Ammunition that has a high penetration force utilizing the high specific gravity of uranium (19 times the specific gravity of water). It does not use the energy of a nuclear reaction, and therefore it is not a nuclear weapon.
Natural uranium is present around us in areas such as sea water and sands, and has been with us since the creation of the Earth.
About 70% of natural radiation we receive in our daily life comes from natural uranium, thorium, and their granddaughter nuclides.
A radioactive element with the atomic number of 92. It’s the heaviest among the 92 elements that occur naturally. It is contained in normal sands and sea water, albeit in small amounts. [Explanation 5]
Uranium-235 makes up 0.7% of natural uranium. The remaining 99+% is uranium-238.
Toxicity of natural uranium and depleted uranium
Regarding the heavy metal toxicity of uranium, if a certain amount of uranium is ingested in a water-soluble form such as uranyl nitrate, it may have some impact on the kidneys or liver, similar to other heavy metals such as lead. However, as shown in [Explanation 3], depleted uranium in question is at a negligible level even if all of them were released into the environment. In addition, even if it is ingested, it is insoluble to water and swiftly released out of the body. Therefore, depleted uranium in this misuse issue does not pose a health concern.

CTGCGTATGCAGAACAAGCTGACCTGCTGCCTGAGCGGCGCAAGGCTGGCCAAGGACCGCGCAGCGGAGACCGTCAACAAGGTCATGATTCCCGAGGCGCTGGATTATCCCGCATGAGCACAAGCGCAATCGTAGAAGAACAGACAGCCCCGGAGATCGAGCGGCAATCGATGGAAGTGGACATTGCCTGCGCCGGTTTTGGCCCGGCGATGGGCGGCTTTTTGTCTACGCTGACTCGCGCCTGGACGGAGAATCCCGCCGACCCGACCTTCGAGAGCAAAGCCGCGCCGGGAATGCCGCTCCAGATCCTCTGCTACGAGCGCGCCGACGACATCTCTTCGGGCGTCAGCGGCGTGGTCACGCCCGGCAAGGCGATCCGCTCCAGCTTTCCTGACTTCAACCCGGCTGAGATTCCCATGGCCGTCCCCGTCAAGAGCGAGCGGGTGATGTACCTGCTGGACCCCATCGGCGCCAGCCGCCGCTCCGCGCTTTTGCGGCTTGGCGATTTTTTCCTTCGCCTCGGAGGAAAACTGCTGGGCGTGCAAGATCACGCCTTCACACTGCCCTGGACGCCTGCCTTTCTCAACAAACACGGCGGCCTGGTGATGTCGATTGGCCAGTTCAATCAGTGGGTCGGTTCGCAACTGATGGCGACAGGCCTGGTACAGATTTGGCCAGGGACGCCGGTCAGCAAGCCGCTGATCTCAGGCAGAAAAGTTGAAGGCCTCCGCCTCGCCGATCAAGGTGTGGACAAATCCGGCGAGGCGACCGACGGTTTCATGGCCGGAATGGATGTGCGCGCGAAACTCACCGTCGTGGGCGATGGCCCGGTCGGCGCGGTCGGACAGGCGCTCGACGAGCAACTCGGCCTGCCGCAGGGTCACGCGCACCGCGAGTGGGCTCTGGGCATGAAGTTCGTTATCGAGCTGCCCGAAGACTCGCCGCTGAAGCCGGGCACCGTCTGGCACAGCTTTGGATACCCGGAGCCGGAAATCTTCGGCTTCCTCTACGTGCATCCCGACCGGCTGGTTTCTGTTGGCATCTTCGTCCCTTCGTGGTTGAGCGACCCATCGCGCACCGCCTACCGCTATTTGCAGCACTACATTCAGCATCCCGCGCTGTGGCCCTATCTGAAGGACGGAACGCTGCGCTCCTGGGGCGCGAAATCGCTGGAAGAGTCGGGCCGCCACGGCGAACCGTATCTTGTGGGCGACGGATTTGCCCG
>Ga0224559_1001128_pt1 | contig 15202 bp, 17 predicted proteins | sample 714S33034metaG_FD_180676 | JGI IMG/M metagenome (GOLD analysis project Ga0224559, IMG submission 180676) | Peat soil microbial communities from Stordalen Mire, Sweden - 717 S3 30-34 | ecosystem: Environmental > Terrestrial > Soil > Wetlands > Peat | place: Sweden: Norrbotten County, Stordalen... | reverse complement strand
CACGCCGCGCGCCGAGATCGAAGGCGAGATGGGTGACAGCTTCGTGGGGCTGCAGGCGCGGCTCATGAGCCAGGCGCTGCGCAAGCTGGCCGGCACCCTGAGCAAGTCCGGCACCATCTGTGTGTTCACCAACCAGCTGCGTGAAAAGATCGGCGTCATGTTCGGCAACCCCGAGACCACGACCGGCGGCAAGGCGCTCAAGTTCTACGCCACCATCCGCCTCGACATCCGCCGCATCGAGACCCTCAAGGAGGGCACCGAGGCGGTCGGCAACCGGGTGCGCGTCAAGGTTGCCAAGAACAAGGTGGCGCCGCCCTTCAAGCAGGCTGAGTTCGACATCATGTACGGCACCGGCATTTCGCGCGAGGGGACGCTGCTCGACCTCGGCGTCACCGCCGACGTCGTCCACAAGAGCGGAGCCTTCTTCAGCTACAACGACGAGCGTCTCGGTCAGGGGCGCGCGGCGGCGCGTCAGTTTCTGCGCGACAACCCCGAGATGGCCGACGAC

Regarding external exposure among radiological impact, depleted uranium is free of daughter nuclides of uranium, and therefore the gamma-ray level is much lower than, about 1/100 of, that of natural uranium that contains daughter nuclides. As for internal exposure, since it is insoluble to water as stated above, it is swiftly released out of the body. Inhalation intake of depleted uranium may cause internal exposure to alpha rays, but for this misuse issue, the environmental impact is at a negligible level as shown in [Explanation 3], and will not cause any health issues.
Wartime use of depleted uranium ammunition by the U.S. Forces overseas
Some reports health concerns of residents near sites where the U.S. Forces used a lot of depleted uranium ammunition overseas during a war. Of which, depleted uranium ammunition (approximately 10 tons as the amount of depleted uranium) were used in the Balkan Wars, but the United Nations Environment Programme (UNEP) conducted a survey in 2001 and reported that no region was at a level that requires a warning in its report Depleted Uranium in Serbia and Montenegro. Concerns over health issues in other regions warrant scientific evaluations in the future. At any rate, the amount of misuse in this issue was 190 kg, which is not very large, and there is no major environmental impact as stated in [Explanation 3] and [Explanation 5].